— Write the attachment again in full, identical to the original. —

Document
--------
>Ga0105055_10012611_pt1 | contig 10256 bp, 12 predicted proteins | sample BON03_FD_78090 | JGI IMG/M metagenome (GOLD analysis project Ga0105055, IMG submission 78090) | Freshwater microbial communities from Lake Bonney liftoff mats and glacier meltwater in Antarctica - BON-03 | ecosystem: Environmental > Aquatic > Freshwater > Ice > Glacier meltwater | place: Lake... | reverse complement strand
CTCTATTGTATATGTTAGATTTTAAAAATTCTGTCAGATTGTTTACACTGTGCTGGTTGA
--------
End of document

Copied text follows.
>Ga0105055_10012611_pt1 | contig 10256 bp, 12 predicted proteins | sample BON03_FD_78090 | JGI IMG/M metagenome (GOLD analysis project Ga0105055, IMG submission 78090) | Freshwater microbial communities from Lake Bonney liftoff mats and glacier meltwater in Antarctica - BON-03 | ecosystem: Environmental > Aquatic > Freshwater > Ice > Glacier meltwater | place: Lake... | reverse complement strand
CTCTATTGTATATGTTAGATTTTAAAAATTCTGTCAGATTGTTTACACTGTGCTGGTTGA